It’s that special time of year again when the sun sets a few hours later, so you can enjoy those tinnies in the park until at least 9pm. But you won’t stay out until 9pm, will you? That’s when Love Island’s on, and tuning in late is as bad as not watching it at all. Think of all the quality commentary you’ll miss on Twitter!
But dating shows are not simply replacements for the summer holiday flings we wished we had. These saucy little morsels of reality TV heaven can be snacked on all year round, with a plethora of flavours to choose from. Don’t know where to start? We’ve got you covered. Here are the best reality dating shows on the planet, handpicked by (self-certified) experts.
Ah, the blueprint for reality TV dating shows. Each year, we tell ourselves: no more. It’s enough. And yet, like clockwork, when the photos and rumours of fresh contestants start circling the internet’s drain around late May, Love Island once again sinks its fake-tanned paws into our brains, heart and soul. Basically, it’s an unavoidable British summertime staple providing high drama, memes and legendary quotes five nights a week.
As Twitter loves to clamour: bring back the labourers, the beauticians, the estate agents. Wannabe influencers begone! Well, this year, it looks as though ITV has finally taken some cues from the audience. With talk of Casa Amor getting unceremoniously axed – the most explosive part of the show – and eBay replacing the likes of In The Style or Pretty Little Thing as its official sponsor, this year’s season might make or break the crown jewel of British reality telly.
Love is Blind
Time to give credit where credit’s due. Love is Blind is so much more than a simple reality TV dating show – there are far too many layers to it. What starts off as a show about blind dating soon morphs into a programme about new couples on holiday, then a wedding show, before LiB reaches its final form: proper, salt of the earth reality TV combining all of the above, with (un)healthy doses of family drama, cheating rumours, anger management issues and commitment crises chucked in.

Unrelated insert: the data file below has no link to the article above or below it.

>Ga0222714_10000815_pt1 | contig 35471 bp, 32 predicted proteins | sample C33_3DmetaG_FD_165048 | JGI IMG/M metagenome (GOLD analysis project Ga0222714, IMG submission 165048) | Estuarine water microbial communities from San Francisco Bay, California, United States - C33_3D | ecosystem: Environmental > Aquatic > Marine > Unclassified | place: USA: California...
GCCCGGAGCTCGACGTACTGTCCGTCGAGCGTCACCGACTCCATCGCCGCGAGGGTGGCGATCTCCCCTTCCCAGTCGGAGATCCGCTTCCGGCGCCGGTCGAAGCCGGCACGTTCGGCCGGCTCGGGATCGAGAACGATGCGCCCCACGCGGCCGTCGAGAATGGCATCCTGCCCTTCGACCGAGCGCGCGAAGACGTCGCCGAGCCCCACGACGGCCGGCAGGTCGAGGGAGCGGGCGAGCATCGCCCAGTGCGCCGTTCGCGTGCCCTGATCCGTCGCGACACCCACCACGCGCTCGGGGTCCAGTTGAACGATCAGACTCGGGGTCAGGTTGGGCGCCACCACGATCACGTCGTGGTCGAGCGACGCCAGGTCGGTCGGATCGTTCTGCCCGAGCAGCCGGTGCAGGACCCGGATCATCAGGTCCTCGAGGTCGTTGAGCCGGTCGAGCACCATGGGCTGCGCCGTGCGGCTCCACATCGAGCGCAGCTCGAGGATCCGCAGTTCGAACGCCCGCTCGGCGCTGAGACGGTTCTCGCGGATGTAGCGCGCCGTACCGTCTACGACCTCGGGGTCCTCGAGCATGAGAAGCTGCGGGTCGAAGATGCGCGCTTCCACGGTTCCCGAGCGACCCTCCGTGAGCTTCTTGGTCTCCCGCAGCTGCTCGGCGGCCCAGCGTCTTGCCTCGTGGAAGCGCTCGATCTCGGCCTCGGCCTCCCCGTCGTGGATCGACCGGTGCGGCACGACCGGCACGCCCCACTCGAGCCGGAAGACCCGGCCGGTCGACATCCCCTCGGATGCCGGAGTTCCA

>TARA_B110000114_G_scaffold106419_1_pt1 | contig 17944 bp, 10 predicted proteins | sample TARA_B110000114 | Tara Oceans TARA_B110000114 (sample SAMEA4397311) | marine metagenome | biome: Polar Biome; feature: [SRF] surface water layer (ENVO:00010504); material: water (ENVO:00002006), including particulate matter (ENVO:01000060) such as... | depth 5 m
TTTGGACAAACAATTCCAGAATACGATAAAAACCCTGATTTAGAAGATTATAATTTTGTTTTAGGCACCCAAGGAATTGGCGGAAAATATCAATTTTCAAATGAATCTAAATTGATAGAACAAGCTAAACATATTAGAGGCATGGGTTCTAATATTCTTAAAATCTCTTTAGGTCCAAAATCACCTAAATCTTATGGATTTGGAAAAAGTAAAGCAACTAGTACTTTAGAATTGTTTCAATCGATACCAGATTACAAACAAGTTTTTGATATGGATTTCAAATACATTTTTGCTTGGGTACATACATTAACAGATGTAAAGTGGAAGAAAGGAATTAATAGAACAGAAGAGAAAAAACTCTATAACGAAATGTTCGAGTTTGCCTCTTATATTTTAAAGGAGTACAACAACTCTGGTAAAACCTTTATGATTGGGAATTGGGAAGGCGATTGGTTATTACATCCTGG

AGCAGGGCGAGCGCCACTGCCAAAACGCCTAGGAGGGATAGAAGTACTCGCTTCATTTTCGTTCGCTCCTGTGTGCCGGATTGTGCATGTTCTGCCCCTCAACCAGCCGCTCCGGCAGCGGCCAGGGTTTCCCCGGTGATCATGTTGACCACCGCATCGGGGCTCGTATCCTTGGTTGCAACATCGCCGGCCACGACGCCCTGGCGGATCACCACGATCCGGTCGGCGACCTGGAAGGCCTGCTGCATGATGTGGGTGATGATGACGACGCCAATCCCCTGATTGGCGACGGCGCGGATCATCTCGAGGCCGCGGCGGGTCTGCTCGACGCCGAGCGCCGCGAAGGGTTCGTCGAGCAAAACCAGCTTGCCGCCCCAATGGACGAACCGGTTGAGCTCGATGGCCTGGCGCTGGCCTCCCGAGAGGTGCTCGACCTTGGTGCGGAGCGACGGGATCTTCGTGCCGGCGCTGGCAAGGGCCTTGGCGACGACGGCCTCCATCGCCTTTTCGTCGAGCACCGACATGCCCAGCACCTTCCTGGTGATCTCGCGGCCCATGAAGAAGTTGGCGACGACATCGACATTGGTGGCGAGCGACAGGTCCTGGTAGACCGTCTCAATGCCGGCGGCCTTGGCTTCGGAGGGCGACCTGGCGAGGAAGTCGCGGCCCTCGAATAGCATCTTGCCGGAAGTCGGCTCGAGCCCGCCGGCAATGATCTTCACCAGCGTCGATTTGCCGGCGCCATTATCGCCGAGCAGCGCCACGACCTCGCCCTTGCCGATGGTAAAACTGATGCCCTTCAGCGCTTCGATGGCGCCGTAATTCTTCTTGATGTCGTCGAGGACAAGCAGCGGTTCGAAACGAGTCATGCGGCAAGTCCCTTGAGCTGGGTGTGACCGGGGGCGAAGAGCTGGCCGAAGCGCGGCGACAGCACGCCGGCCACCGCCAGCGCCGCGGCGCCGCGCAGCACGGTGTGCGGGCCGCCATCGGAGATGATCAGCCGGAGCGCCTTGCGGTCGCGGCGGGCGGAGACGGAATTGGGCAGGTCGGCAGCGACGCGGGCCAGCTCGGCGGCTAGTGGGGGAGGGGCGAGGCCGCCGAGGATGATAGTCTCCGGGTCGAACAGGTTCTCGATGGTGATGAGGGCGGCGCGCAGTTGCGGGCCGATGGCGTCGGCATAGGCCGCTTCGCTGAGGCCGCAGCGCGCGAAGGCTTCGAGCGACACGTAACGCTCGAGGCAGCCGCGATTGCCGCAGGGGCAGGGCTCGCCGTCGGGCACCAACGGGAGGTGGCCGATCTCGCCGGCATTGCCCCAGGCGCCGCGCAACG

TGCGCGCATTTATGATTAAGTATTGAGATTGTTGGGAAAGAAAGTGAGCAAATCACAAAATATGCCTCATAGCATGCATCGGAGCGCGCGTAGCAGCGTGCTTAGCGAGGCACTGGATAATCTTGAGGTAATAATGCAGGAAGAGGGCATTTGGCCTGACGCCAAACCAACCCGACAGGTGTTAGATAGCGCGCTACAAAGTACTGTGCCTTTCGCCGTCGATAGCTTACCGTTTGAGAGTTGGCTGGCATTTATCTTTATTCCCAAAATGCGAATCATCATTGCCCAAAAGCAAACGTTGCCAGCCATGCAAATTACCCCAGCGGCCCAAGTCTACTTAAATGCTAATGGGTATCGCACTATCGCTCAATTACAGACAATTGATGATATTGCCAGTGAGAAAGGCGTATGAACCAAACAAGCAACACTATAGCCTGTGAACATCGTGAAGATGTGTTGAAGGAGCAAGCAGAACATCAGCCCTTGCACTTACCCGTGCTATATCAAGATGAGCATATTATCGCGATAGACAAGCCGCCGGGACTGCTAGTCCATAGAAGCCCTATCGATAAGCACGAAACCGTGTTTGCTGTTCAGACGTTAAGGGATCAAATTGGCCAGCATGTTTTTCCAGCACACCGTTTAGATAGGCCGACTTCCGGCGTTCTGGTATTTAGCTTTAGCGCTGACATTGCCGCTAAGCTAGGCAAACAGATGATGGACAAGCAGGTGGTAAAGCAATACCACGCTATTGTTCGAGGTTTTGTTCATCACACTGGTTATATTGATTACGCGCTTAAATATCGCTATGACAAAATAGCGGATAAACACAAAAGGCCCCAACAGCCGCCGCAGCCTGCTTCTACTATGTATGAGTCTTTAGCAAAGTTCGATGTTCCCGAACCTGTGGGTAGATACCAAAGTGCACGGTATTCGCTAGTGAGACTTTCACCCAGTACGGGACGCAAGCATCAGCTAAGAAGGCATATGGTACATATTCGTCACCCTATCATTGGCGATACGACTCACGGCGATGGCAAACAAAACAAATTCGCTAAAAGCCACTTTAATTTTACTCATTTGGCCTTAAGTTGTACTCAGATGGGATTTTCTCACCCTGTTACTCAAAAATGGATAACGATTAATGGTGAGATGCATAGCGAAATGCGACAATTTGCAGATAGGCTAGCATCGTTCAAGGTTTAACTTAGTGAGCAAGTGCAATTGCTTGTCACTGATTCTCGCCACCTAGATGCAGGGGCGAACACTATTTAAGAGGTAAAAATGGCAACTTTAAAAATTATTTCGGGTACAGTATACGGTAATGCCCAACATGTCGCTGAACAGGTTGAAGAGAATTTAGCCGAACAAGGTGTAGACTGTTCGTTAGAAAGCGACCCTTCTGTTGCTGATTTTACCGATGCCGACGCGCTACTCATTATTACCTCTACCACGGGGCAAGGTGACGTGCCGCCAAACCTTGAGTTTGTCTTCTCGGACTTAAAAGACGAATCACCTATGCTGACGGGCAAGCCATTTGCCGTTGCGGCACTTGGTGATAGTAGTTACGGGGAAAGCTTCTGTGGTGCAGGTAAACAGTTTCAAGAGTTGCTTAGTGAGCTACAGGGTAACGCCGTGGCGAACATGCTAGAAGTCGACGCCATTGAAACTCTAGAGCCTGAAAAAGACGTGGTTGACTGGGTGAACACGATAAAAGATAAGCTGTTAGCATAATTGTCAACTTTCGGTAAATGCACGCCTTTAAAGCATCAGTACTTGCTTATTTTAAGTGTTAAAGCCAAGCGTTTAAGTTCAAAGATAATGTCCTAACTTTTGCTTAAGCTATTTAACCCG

Love is Blind gives us way more than we bargain for, even when it has relatively little to work with in the first place, bar a set of predictably unhinged contestants. The second season only aired this year, so there’s plenty of time for the format to get tired, but for now, it has earned its spot in the canon of quality reality TV. Best of all? The reunion, which is usually the most drama-filled episode of the season. Honourable mention to the heinous gold-tinted wine glasses each cast member has glued to their hand throughout the show, and, of course, all the extra dirt you can dig up online once the guilty Netflix binge comes to an end.